• Commit to Kids, Canadian Centre for Child Protection
  • Community Policing Amidst Racial Trauma
  • Healing Trauma and Restoring Resilience in Schools
  • High Five Quest 1
  • High Five Quest 2
  • High Five Principles of Healthy Child Development
  • High Five Healthy Minds for Healthy Children
  • Leadership for Self-Reg Schools
  • Motivational Interviewing
  • Resetting for Resilience
  • Trauma-Informed Resilient Schools

… and more!

The Development Team

Shannon Calladine

Shannon is a Special Constable with the Barrie Police Service. Shannon is a Starr Certified Trauma and Resilience Practitioner for the education sector, and recently completed the Evidence-Based Policing for Leaders course with distinction at the University of Cambridge. In addition to this, she is currently pursuing education on self-regulation, motivational interviewing, and racial trauma. Shannon boasts more than 18 years of experience in children and youth programs and brings practical hands-on knowledge to the creation and delivery of the Inside Out Program.

Charmaine Lane, M.Sc., RP

Charmaine is the founder and CEO of CLR Lane Consulting & Psychosocial Services and works as a consultant and Registered Psychotherapist practicing in the city of Toronto/Markham. Charmaine is an experienced client-centered therapist providing counseling and psychotherapy using a holistic approach; treating the “whole person, taking into account the mental and social factors, rather than just the symptoms of the disease.” She holds a Master of Science degree in Counselling Psychology. Charmaine specializes in racial trauma and is the developer and facilitator of the “Trauma and the Black Youth Experience” and “Community Policing Amidst Racial Trauma” workshops. Charmaine serves as a consultant on the Inside Out project for the Barrie Police Service, reviewing materials through a child psychology, anti-oppressive/anti-racism lens.

Madison Charman, M.A.

Madison works as an Organizational Researcher with the Barrie Police Service. She holds an honours bachelor’s degree and master’s degree in criminology and leverages her research skills to fuse evidence-based methods with police practices and policies. She plays an integral role by operationalizing research to inform the Inside Out Program, as well as using her skills to evaluate the program in the future.

Debbie Opoku-Mulder, M.A., RP

Debbie is a Registered Psychotherapist, a mental health advocate, and an inclusion and diversity workshop facilitator with Making Change. Debbie is passionate about equipping individuals and groups with the tools and resources needed to educate and motivate themselves to be innovative and creative. Her work is guided from an anti-oppressive, healing-focused, and anti-Black racism lens. Debbie has experience working in the school environment and with culturally diverse populations. With over 15 years of experience in children and youth programming, Debbie works to begin and continue conversations around race, diversity, and building community. Debbie plays an integral role in developing equity-based activities and lessons to facilitate with students during Inside Out programming.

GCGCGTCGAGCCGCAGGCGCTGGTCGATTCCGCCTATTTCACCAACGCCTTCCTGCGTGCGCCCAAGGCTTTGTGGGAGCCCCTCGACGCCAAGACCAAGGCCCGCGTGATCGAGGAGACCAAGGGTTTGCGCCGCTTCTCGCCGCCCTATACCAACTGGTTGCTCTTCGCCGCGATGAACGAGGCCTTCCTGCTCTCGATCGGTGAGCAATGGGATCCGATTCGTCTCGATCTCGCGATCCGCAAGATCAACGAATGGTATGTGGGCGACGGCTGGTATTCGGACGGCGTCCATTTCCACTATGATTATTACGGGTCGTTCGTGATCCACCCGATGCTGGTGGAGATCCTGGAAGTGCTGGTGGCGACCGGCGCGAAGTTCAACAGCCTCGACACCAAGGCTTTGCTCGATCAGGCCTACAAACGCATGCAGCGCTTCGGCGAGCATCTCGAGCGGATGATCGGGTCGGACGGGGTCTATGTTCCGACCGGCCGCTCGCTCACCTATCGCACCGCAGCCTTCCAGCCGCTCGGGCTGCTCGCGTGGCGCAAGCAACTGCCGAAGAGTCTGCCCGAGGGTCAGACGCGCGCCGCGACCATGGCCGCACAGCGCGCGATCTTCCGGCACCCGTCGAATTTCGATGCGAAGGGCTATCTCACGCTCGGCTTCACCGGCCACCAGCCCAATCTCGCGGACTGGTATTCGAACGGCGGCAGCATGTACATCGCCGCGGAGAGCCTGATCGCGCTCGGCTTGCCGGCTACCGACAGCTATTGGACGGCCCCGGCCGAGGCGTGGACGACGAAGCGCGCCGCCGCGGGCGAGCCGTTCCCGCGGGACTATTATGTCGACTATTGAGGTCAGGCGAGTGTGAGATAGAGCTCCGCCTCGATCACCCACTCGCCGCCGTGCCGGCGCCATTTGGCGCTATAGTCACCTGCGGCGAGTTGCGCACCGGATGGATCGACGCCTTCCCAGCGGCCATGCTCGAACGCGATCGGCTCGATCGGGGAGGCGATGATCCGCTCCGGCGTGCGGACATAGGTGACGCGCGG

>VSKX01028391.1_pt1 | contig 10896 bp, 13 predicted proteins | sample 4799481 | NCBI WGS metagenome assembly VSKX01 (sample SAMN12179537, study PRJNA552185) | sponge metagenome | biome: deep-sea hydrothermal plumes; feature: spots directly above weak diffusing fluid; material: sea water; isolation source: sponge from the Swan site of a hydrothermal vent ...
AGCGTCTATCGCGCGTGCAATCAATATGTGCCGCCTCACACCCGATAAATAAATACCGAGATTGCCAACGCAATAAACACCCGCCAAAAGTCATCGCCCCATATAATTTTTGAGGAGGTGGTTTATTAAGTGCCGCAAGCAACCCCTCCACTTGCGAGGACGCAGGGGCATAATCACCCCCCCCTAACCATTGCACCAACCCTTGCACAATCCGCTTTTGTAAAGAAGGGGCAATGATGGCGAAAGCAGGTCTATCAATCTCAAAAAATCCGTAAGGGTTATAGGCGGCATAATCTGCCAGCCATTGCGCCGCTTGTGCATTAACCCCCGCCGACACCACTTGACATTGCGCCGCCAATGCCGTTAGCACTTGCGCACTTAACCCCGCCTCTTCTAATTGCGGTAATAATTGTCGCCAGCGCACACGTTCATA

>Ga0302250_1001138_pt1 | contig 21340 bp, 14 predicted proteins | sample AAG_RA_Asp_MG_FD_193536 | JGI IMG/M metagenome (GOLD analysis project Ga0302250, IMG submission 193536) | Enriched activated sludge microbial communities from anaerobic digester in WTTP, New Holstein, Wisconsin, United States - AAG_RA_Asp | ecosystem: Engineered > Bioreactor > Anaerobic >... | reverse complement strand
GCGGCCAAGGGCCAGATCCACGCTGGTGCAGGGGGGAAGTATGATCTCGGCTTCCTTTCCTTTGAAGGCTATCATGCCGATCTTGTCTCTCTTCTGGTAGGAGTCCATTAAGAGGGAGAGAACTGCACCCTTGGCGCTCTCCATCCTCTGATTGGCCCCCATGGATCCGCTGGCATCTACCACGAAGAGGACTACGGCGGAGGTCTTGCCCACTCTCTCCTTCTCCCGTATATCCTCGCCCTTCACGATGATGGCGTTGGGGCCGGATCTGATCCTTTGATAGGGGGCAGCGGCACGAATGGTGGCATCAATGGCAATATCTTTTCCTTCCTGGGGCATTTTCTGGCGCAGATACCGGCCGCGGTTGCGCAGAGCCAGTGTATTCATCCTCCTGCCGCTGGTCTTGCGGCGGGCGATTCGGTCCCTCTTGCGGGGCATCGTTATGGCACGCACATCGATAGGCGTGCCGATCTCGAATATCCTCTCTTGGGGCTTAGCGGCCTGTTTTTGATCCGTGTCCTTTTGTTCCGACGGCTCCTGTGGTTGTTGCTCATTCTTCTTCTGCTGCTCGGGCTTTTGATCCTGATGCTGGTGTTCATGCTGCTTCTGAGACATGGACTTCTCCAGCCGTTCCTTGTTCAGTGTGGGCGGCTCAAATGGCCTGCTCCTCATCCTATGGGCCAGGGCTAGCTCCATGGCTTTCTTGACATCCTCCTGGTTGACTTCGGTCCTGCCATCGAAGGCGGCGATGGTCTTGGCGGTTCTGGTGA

Inside Out is a free after-school program that offers youth a safe space to build resilience, foster relationships with Barrie Police and have some fun!

Through a variety of activities, youth will work to build a positive sense of self, healthy friendships as well as community responsibility and belonging.

Healthy after-school snacks will be provided. Inside Out will be delivered by community engagement staff with training in self-regulation and strength-based practices.

The Inside Out program requires parent consent to participate, as well as a follow-up survey, evaluating the program. The consent must be signed prior to the class. An information package will be available upon registration.

Visit Play.Barrie.ca to register, using program code 86020,

References

1. Ministry of the Solicitor General. (2018). Community safety and well-being planning framework: A shared commitment in Ontario. https://www.mcscs.jus.gov.on.ca/english/Publications/MCSCSSSOPlanningFramework.html

2. Ministry of the Solicitor General. (2018). Community safety and well-being planning framework: A shared commitment in Ontario. https://www.mcscs.jus.gov.on.ca/english/Publications/MCSCSSSOPlanningFramework.html

3. City of Barrie. (2021). 2021-2024 Community Safety & Well-Being Plan. https://www.barrie.ca/government-news/adopted-strategies-plans/2021-2024-community-safety-well-being-plan

4. Public Health Agency of Canada. (2018). The Chief Public Health Officer’s Report on the State of Public Health in Canada 2018: Preventing Problematic Substance Use in Youth. https://www.canada.ca/en/public-health/corporate/publications/chief-public-health-officer-reports-state-public-health-canada/2018-preventing-problematic-substance-use-youth.html

5. Sinek, S. (2014). How great leaders inspire action [Video]. TED Conferences. https://www.ted.com/talks/simon_sinek_how_great_leaders_inspire_action/transcript